Andi Stix is an educational consultant & coach who specializes in differentiation, interactive learning, writing across the curriculum, classroom coaching and gifted education. For further information on her specialties or social media, please email her on the Contact page

Click here to receive a PDF version of this article. 

Posted in Differentiation, General Strategies, Language Arts, Social Studies, Teaching Strategies | Tagged , , , , , , , , , , , , | 4 Comments

5 Tips to Enhance Your Communication

purple puzzle pieceWhether you are a teacher or an administrator, creating trust is key to enhancing your ability to communicate effectively. Communication is a tool that we use daily and when we use the right words in the right way, they can work wonders even when things become a bit testy.

Most of us think that we communicate well, but research has shown that we are surprisingly becoming more and more unskilled with the advent of email, texting, and a plethora of social media. We can, however, retrain ourselves to speak and listen in a way that stimulates sympathy and encourages trust in our schools. Here are 5 tips that will insure that you are using the best dialogue possible:

1. Deep breathing and stretching: When things become challenging, stress usually makes us more irritable, which in turn leads to anger. When we are angry, it is hard to communicate effectively. To counteract this, take a deep breath and count to 5. Try flexing your neck or even a fake yawn and you will be surprised how your brain can get back on normal ground.

2. Think positively and re-frame: When tensions rise, negative energy can interfere with your ability to  process language. So, re-frame the situation into a positive mode. Instead of letting your defenses rise, which builds leads to distrust, think of 5 positive ideas. This reminds me of the old Burton White study. If you see positive in a staff member or in a student, he will usually rise to the occasion.

In the future, you can seek out that individual and offer a compliment. A single statement can go a long way in order to build trust and cooperation. Let the individual know that you are available one-on-one to further the discussion. A statement made at the end of an interaction lasts a lot longer because it lingers in a person’s mind.

3. Use body language that communicates satisfaction: If a student or a staff member at a meeting challenges you, re-frame it as mentioned in #2 and add a smile. You can state, “I’m really glad that you mentioned that point, even if it counteracts my point. Let’s talk about it.” This will convey a sense of openness, kindness and compassion, even if the other person is used to fluffing your feathers. Don’t be surprised if your reaction softens them and they reflect back with less aggressive body language.

Once the body language of both parties becomes more matched, making direct contact with your eyes lets them know that you really care. Focus on what their facial expression displays:  Were they angry, fearful, saddened, disgusted, or surprised, and help them get back on track.

4. Use brevity: Research has shown that our mind can become overloaded quickly. Therefore make your points in a positive manner and then pause. Allow the person to digest the information. Many times, their eyes will focus away from you and will then return when they are ready to move on and listen further. Also, think of cause and effect. For each of your points, be sure to offer how it will affect others.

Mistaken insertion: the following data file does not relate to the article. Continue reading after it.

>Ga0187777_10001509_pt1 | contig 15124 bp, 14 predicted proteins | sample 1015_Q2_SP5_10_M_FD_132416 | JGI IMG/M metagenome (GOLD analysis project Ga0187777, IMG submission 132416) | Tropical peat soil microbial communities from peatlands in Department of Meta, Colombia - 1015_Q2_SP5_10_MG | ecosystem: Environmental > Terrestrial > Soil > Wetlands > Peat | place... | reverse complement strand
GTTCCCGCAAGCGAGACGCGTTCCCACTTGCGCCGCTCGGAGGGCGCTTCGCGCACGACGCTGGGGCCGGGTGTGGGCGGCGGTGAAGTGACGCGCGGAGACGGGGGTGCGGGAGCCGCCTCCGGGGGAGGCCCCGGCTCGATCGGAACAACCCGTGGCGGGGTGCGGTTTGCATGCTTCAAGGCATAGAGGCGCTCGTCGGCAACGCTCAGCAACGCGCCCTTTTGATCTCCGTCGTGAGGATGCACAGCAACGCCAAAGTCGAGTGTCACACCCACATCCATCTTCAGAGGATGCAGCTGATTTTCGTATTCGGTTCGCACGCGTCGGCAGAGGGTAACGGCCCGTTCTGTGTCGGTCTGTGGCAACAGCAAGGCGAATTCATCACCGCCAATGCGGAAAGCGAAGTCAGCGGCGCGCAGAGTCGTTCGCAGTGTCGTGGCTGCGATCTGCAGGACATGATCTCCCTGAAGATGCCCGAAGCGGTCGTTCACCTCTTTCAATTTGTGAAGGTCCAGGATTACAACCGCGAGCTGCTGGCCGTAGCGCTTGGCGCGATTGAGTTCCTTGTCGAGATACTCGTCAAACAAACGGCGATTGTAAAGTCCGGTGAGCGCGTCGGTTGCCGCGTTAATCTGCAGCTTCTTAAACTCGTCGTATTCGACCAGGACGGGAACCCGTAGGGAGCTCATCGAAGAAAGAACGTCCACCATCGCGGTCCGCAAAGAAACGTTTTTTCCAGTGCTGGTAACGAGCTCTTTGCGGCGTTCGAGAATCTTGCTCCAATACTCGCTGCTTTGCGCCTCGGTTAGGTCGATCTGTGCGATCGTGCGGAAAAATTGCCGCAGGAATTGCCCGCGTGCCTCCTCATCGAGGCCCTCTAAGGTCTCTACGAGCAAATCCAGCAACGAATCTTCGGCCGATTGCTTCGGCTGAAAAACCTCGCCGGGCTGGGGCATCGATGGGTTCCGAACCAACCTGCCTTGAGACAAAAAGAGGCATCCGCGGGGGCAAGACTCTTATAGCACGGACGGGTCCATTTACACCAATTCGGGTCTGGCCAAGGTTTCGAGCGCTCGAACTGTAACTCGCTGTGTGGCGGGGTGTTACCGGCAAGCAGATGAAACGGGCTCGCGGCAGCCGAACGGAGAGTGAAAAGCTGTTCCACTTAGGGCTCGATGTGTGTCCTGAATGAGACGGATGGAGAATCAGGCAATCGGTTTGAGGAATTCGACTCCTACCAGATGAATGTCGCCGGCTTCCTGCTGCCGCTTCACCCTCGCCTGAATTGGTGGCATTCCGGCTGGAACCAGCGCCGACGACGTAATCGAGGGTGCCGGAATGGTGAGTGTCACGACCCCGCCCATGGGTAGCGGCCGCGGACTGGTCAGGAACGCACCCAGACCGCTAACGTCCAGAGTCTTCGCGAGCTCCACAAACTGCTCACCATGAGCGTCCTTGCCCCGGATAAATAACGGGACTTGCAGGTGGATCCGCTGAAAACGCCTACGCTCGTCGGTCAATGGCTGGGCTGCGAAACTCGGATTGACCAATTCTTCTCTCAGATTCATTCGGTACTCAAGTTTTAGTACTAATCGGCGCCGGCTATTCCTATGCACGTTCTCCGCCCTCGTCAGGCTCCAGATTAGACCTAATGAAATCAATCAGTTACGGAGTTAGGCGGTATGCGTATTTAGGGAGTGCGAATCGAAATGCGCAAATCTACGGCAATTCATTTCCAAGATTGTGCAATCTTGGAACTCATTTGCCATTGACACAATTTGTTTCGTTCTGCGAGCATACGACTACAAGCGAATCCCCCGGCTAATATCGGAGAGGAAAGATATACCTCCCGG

5. Be patient and listen:  Examine how often you allow the other person to speak until finished. You would be surprised to note how all of us have a pattern of interrupting and speaking over others. Train your brain to stay focused on what the other person is saying and how they are communicating the content with their body language. Facial expressions, the way the eyes move, the arms and hands speak volumes. Be sure to digest it all. Frequently, we lose our focus and think of how we are going to craft our response, rather than giving them our full attention and absorbing their information in its entirety.

By using these steps, you will see a change in your one-on-one interactions, in a staff meeting, or in a classroom. Within two weeks, the environment will change creating greater trust and better communication.

Andi Stix is an educational consultant & coach who specializes in differentiation, interactive learning, writing across the curriculum, classroom coaching and gifted education. For further information on her specialties or social media, please email her on the Contact page

Click here to receive a PDF version of this article. 

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Certified Coaches Can Help At-Risk or New Teachers

New York State’s teacher evaluation system has finally arrived and we all recognize that this is a time of transition and a time of opportunity. New York, like other states, is beginning to roll out assessments of teachers. Therefore, it is imperative for schools to consider on-going professional development where certified, educational coaches can work individually and in small groups with new and at-risk teachers. Coaches can help your teachers deliver high quality educational strategies that will increase their ranking.